I think I’ve finally glutted my appetite for spring fishing. At least I’ve slightly dulled the hunger. This Friday marked the second week of continuous after-work fishing.
I tried covering new ground from last week, although I was limited by fishing holes that were more or less on my bike ride home.
Lying very much directly on my ride home is Blunn Creek, the drainage that runs through Big and Little Stacy Parks in the Travis Heights neighborhood. I’d never attempted to fish there before, and I can tell you that the best fishing always has an element of exploring.
But I was surprised to find that the creek appears to be entirely devoid of fauna for most of its length. I’d never seen that before. Even a shallow and seasonal pool would have a fair number of minnows, or at least whirligigs and tadpoles. But there was nothing, a certainly not fishable-sized targets. There was just a thick and sickly mat of algae.
I had to go almost all the way down to lake level before I found a pool filled with fish. But once I did, they displayed a challenging wariness that was extremely satisfying to overcome. I had to back up to the point were I was out of their line of sight, and then pitch the fly down a narrow lane of tangling bushes.
But once I found the pattern, the warmouth eagerly took the hand-tied prince nymph and hare’s ear flies that I stripped centimeter-by-centimeter through their little pool.
Have I mentioned yet that I’ve been tying my own flies? More on that later I suppose.
The best fishing of the week came at the same pool where last year I had caught a snake (or to be more precise, a snake attempted to catch the fish that I had already caught). The pool lies not far from the flagship Whole Foods, sandwiched between luxury condos. On my back cast the fly sometimes smacked against the windows of people no doubt far more important than me.
Even though there are warmouths as well as cichlids in these pools, they didn’t take the foam spiders I teased across the surface. I had to once again stand over the fish horizon and toss in the sinking nymphs. But that unlocked the best cichlid fishing I’ve ever encountered.
On every cast I dragged in a fish. I could see the Rio Grande cichlids dart out of hiding and chew on the flies with the edges of their toothy lips. From the perspective of the angler it’s a very distinctive hit. If you’re lucky, and the line is taut, you can see the leader floating on the surface make a quick vibration like a strummed guitar string.
The Rio Grande cichlids are probably the most beautiful fish you can catch in Texas. When you see them in the water, the smaller juveniles look like they have white heads and three vertical stripes between the dorsal fins and the tails. But when you get them up close you can hardly see those verticle bands. That macro-coloring melts away into beautiful peacock spotting.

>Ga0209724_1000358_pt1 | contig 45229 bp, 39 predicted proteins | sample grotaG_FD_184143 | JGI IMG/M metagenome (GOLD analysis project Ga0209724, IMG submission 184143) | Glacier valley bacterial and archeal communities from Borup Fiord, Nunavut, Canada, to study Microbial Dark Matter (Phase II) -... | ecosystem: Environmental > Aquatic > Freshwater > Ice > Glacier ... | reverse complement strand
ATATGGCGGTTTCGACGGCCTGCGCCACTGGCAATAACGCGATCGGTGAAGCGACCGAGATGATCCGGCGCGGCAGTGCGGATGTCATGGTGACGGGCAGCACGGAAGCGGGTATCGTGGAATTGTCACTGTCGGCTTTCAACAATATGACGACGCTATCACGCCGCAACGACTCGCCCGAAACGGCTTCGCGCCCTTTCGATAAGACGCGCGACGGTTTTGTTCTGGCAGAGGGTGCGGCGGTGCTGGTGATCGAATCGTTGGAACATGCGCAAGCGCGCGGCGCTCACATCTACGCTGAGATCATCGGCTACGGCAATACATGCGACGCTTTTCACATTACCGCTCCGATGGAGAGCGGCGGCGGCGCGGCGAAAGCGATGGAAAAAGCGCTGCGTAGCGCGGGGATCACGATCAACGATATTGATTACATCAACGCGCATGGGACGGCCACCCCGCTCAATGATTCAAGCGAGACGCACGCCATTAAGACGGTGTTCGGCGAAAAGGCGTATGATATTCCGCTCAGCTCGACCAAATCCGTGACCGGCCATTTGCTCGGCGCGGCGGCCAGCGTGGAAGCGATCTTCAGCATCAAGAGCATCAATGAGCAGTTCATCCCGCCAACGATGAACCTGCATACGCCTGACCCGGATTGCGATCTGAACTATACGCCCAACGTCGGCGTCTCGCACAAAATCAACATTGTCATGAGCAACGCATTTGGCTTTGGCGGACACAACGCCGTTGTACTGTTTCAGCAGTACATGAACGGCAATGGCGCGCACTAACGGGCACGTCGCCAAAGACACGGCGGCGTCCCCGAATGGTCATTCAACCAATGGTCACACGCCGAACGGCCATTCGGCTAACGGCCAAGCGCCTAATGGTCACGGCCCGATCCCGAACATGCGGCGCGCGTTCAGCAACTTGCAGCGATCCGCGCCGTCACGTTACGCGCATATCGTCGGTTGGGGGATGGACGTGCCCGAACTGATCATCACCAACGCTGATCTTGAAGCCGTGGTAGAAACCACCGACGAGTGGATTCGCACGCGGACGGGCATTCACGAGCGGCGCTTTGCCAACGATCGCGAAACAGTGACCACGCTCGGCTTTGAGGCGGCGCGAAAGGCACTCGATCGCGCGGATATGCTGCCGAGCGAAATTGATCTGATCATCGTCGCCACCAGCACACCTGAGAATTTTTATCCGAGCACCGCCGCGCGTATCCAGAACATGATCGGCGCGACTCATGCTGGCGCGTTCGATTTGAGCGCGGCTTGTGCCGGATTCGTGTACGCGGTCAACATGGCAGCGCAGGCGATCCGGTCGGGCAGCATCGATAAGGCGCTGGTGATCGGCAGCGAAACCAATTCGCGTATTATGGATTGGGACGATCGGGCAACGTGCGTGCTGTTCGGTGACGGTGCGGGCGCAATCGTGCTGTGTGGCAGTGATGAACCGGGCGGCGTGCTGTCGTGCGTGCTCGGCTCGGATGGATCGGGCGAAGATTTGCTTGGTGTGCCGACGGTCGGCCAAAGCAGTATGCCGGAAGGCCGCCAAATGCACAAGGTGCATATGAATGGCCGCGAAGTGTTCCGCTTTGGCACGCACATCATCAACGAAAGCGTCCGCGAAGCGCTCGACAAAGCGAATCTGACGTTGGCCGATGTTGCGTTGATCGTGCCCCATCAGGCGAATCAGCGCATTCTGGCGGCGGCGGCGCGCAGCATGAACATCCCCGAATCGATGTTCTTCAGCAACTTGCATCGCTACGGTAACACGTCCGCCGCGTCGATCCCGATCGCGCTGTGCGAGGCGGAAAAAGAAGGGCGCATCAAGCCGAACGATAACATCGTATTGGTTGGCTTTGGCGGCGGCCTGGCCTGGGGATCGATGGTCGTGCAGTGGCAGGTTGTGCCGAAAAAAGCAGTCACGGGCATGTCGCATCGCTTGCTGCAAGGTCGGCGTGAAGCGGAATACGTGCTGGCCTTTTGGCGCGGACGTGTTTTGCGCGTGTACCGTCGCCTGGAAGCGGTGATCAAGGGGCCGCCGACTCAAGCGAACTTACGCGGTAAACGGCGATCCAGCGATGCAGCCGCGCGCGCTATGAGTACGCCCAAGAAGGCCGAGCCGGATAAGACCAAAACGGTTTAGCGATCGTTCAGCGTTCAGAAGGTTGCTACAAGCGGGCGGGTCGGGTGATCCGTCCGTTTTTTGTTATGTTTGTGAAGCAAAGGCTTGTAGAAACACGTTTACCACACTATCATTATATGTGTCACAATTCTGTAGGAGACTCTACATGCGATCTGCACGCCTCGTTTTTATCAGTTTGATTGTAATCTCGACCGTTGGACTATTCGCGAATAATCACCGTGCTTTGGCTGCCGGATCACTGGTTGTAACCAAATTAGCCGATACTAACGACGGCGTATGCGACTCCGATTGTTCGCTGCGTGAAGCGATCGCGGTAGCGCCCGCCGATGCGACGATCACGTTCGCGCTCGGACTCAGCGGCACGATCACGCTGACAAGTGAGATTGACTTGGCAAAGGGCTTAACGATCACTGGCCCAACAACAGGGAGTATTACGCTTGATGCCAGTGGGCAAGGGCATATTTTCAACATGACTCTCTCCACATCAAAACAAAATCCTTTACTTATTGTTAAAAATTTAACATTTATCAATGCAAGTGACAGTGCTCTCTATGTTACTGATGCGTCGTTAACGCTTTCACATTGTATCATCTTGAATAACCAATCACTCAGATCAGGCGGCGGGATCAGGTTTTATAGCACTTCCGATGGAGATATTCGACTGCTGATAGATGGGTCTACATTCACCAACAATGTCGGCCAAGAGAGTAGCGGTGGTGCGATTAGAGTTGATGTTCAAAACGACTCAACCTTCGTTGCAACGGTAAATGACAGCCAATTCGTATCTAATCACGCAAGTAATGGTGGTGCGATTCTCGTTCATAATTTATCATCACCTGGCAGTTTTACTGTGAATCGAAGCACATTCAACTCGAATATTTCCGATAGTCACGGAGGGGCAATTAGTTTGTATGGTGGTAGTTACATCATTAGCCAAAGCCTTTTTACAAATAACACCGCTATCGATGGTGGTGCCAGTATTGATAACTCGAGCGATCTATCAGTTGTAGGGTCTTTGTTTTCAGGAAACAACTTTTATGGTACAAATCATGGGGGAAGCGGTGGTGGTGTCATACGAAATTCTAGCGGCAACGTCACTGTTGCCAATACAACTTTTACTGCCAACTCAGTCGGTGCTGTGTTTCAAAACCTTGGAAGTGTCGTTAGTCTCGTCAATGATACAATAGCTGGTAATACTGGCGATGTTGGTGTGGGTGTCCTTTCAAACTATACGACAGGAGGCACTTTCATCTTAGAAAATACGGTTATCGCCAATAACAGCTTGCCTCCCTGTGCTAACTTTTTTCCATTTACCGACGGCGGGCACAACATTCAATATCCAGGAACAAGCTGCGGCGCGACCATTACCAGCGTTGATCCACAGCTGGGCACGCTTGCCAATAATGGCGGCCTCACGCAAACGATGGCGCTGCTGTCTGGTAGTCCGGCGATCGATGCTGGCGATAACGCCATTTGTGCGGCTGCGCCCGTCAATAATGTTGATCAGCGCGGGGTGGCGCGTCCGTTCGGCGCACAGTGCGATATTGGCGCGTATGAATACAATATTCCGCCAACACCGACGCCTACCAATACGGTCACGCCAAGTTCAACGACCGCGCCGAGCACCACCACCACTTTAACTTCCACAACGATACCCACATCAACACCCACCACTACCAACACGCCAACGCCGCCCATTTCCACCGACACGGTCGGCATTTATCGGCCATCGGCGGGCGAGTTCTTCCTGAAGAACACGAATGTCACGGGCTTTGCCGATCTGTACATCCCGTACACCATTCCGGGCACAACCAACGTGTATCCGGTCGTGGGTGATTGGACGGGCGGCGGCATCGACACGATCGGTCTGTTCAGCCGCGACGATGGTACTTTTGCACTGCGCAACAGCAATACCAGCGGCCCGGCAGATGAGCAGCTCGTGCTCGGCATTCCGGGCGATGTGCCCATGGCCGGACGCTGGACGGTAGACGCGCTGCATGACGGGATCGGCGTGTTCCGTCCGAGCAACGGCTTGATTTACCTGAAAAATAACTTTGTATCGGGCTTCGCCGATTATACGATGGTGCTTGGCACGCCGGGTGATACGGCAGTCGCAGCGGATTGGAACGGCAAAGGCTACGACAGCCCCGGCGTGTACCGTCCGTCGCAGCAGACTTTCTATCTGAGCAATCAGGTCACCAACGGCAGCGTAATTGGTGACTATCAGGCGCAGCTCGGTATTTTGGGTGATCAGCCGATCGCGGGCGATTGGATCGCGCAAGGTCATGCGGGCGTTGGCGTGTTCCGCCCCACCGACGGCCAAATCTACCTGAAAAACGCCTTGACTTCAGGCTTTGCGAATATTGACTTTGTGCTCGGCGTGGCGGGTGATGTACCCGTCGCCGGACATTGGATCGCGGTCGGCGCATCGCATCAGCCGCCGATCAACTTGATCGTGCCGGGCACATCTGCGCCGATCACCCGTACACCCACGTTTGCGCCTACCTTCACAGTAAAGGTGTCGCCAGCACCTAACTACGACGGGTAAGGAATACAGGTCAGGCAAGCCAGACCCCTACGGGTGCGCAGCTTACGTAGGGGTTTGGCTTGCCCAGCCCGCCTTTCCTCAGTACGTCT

Some other notable catches at that pool included the first Mexican tetra of the season, and a medium-sized warmouth that fought with such strength that I had to play out some line. Playing a fish is not something you expect to do when you’re in a creek narrow enough that you can touch the far bank with the tip of your rod.
I also returned to Waller Creek last week. In the North Campus area there’s a stretch of creek that has a stinky and gray sewage leak in one direction:
And a pristine pool that’s a play area for neighborhood children just a hundred feet upstream:
This was a very shallow pool, but it was deep enough to catch a hand-sized pumpkinseed in its full breeding coloration. Or at least what I’d been calling a pumpkinseed. The a visit to the freshwater fish identification page at Texas State completely failed to mention pumpkinseeds or clear up my confusion. But these sunfish are frequently hybrids, so I’m not being a stickler about taxonomy. The important thing is that the fish fought like a fist-sized hellion, and he’s probably still there for any brave souls who want to catch it on their line.
On Thursday, Third Degree and I met to re-enact one of our first and greatest urban assault fishing outings.
The Waller Creek riverwalk, Austin’s lame alternative to the San Antonio Riverwalk, is a great avenue for fishing. The best places to drop a fly were the heads of pools where schools of warmouth cluster around the inlets waiting for bits of Doritos to wash down to them. I was able to stand just a little over their horizon and toss a nymph down to them and enjoy the sight of dozens of fish rushing to take the bait. At least until they got spooked.
Let’s take just a moment here to enjoy the picture of a man with three hundred dollars worth of fly rod holding a three-inch sunfish:
And I’m sure it’s worth every penny.
Friday was the shortest fishing trip of the week, but it had it’s moments. While I was stringing up my line before jumping down into Shoal creek, a couple of college kids on bikes came up to me, and I was just about to break out the standard nondescript answers to civilian questions, “a few fish” and “no, I don’t eat them,” when I realized that they were there fishing too. I gave them some advice, but stopped short of telling them about my favorite fishing spot that I was headed to later, the spot that Third Degree and I have taken to calling “The Cichlid Hole.”
Sunset at The Cichlid Hole was a quiet and pleasant moment. The surface of the pool was littered with red blossoms. At first I thought they were lost fishing bobbers and I was a little angry at the thought that somebody else had the nerve to fish there, but they were simply nature’s way of decorating the end of an already beautiful week.